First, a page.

The Lost Treasure of Jerusalem? was screened in February 1972 and provoked a very strong reaction. I knew that I had found a subject of consuming interest not merely to myself but to a very large viewing public. Further research would not be self-indulgence. At some time there would have to be a follow-up film. By 1974 I had a mass of new material and Paul assigned Roy Davies to produce my second Chronicle film, The Priest, the Painter and the Devil. Again the reaction of the public proved how much the story had caught the popular imagination. But by now it had grown so complex, so far-reaching in its ramifications, that I knew the detailed research was rapidly exceeding the capabilities of any one person. There were too many different leads to follow. The more I pursued one line of investigation, the more conscious I became of how much material was being neglected. It was at this juncture that chance, which had first tossed the story so casually into my lap, now made sure that the work would not become bogged down.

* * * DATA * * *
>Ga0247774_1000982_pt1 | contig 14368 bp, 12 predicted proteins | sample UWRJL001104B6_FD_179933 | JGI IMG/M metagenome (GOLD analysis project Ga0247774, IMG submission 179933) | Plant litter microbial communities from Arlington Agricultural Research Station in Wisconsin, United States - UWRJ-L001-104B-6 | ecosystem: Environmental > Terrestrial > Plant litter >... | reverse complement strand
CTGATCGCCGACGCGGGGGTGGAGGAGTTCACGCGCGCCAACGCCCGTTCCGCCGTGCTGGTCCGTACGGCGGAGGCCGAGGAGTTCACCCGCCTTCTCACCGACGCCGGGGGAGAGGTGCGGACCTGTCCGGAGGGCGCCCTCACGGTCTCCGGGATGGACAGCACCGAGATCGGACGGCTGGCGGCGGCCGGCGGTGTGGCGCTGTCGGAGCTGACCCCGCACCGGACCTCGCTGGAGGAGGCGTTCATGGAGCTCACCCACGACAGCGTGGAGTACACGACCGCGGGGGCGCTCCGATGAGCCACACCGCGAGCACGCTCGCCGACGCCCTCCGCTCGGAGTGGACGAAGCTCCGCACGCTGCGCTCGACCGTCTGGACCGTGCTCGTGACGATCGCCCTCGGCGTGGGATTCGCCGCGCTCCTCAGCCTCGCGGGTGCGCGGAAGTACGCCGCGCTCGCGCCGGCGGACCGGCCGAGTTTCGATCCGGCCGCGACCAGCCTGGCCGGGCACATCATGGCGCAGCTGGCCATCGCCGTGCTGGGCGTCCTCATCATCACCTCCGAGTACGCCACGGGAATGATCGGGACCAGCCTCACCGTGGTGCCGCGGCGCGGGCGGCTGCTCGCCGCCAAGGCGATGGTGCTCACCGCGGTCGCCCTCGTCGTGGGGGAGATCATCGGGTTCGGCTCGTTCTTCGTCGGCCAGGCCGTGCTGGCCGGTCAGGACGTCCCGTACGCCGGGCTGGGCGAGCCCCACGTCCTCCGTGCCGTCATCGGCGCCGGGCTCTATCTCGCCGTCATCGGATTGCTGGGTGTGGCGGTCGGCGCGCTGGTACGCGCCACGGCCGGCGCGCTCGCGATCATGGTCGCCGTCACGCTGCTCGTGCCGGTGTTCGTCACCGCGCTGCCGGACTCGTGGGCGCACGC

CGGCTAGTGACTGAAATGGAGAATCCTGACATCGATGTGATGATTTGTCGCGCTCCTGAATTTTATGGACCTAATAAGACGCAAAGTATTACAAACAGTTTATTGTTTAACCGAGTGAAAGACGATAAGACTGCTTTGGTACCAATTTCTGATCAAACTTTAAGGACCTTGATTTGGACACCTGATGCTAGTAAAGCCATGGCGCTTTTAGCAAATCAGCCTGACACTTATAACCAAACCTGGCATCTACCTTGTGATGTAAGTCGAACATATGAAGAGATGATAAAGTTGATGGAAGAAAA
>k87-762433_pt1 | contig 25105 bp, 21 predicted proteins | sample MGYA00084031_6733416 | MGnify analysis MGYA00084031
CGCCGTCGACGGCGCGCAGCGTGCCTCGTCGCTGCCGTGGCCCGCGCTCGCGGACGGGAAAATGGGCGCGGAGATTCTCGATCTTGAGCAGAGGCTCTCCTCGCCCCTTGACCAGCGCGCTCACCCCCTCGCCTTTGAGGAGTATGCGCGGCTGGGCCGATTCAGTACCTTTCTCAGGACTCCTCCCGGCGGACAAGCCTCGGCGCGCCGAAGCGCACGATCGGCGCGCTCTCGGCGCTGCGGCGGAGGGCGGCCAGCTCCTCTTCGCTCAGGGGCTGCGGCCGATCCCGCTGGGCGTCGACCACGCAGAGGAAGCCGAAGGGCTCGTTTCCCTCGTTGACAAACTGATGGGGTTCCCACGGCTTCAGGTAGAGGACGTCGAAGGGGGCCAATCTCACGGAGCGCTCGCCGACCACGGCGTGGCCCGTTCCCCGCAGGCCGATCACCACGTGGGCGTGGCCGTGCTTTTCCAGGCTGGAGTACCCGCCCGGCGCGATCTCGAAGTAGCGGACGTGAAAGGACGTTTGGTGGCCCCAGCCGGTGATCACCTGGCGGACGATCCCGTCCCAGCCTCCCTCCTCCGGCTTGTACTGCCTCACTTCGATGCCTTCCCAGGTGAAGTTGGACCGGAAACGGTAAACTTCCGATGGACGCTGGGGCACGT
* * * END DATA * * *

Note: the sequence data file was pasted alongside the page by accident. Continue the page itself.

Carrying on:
In 1975 at a summer school where we were both lecturing on aspects of literature, I had the great good fortune to meet Richard Leigh. Richard is a novelist and short-story writer with postgraduate degrees in comparative literature and thorough knowledge of history, philosophy, psychology, and esoterica. He had been working for some years as a university lecturer in the United States, Canada, and Britain.